The French are good at intelligent, grown-up comedies of manners, for want of a better phrase.
They understand the weakness of human nature as well as its attempt to hide chaos behind walls of words.
It is not only politicians whose careers end in failure, but just about everyone, especially academics and writers, because they have the insight to see through pathetic attempts at relevance.
Looking For Hortense is misleading. Where to look?
There is Iva (Kristin Scott Thomas), a theatre director, married to Damien (Jean-Pierre Bacri), a professor of something Chinesey, and their bolshy teenage son, Noe, who rubbishes his father and exploits his mother. Then there is Zorica (Isabelle Carre), a pretty girl from the Balkans, living in Paris and about to be deported as an illegal immigrant, friend of Iva’s brother and his fiancee.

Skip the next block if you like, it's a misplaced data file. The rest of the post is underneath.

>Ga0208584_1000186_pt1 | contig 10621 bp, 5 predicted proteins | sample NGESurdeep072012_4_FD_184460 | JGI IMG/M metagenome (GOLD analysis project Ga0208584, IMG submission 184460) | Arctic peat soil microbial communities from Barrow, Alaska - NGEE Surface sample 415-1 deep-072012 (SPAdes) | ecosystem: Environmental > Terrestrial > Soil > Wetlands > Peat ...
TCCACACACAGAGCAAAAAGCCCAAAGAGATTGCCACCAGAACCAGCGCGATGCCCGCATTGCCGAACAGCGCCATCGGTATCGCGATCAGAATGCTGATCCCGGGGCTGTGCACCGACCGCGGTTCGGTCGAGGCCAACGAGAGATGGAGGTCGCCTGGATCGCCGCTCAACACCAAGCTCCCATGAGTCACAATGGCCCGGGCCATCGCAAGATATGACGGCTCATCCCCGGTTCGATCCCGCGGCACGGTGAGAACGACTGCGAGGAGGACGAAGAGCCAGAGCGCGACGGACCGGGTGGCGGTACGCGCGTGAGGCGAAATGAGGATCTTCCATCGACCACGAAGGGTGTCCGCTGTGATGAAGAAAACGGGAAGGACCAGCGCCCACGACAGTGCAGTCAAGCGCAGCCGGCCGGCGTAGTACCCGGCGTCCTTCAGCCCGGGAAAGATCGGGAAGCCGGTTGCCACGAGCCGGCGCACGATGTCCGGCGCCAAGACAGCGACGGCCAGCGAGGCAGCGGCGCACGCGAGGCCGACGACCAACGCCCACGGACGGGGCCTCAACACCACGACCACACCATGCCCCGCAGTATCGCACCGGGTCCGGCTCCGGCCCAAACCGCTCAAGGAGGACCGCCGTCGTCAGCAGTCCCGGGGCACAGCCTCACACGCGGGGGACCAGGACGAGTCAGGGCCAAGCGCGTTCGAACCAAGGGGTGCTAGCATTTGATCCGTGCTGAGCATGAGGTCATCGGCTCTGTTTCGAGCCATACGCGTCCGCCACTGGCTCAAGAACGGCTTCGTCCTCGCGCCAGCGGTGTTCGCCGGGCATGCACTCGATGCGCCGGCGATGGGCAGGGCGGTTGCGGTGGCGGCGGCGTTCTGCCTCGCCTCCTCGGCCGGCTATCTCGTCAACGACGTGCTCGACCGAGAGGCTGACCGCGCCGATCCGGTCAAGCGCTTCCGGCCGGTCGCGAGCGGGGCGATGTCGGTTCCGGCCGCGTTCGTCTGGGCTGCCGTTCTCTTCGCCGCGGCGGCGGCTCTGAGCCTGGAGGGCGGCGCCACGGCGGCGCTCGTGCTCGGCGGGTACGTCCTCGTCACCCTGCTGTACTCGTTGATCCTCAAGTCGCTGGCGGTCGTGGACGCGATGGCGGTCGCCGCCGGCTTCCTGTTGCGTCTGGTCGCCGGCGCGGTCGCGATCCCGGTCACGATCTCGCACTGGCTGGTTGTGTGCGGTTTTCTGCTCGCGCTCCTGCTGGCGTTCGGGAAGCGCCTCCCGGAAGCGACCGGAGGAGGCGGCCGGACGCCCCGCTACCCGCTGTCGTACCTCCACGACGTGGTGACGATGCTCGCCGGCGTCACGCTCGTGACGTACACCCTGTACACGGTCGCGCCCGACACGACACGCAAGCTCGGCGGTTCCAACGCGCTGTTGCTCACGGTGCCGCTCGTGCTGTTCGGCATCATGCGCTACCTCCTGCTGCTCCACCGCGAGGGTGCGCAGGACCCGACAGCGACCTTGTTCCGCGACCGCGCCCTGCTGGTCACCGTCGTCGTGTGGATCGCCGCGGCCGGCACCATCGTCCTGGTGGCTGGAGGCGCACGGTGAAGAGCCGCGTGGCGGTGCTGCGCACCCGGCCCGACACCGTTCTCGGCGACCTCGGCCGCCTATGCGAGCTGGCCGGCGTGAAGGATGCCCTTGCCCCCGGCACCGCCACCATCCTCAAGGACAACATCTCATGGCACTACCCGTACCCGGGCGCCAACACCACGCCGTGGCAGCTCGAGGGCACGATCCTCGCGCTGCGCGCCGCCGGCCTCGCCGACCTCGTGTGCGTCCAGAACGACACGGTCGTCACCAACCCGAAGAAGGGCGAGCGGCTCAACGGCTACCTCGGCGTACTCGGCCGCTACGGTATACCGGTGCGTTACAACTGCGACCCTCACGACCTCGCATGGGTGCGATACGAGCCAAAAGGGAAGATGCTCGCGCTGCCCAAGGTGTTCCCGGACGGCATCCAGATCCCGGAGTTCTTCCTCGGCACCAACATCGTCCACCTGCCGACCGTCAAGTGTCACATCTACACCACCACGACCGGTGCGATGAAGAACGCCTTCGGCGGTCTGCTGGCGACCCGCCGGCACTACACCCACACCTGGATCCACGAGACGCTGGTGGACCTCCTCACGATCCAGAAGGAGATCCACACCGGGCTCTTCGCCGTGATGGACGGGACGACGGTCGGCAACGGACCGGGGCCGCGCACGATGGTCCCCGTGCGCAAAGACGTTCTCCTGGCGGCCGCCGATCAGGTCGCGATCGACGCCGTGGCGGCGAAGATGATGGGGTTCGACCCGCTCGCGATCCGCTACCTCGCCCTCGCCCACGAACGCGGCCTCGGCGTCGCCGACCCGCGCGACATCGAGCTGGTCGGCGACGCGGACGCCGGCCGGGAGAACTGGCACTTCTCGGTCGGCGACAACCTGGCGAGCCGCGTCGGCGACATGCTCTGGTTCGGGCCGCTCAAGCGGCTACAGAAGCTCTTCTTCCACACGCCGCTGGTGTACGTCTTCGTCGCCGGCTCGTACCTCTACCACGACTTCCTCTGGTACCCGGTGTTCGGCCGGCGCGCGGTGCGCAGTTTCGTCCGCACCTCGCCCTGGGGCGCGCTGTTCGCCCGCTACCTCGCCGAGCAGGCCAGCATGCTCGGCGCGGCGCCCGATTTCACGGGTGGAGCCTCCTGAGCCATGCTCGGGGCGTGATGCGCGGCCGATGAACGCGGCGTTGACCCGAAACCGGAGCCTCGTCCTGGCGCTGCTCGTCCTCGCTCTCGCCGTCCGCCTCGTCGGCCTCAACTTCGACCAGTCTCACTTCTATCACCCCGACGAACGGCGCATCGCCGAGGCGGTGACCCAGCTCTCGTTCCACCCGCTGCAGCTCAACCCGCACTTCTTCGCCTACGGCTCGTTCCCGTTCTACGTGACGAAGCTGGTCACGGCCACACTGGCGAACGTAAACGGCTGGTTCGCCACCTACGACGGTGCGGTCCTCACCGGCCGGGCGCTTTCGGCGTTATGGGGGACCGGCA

Iva starts an affair with her latest leading man. Damien is supposed to have talked to his estranged father about persuading an influential civil servant to revoke Zorica’s expulsion order, but hasn’t because he’s lost the will... Meanwhile, he meets Zorica, without knowing her true identity, and finds himself falling ... surely not!
Well, who is Hortense, anyway?
If you need to watch the movie to find out, it’s worth it. Romantics are teased. Cynics will be justified. Realists might wonder why Noe hasn’t run away from home yet.
As for Hortense, he does what he’s famous for. Nothing. With a double dose of Gallic charm.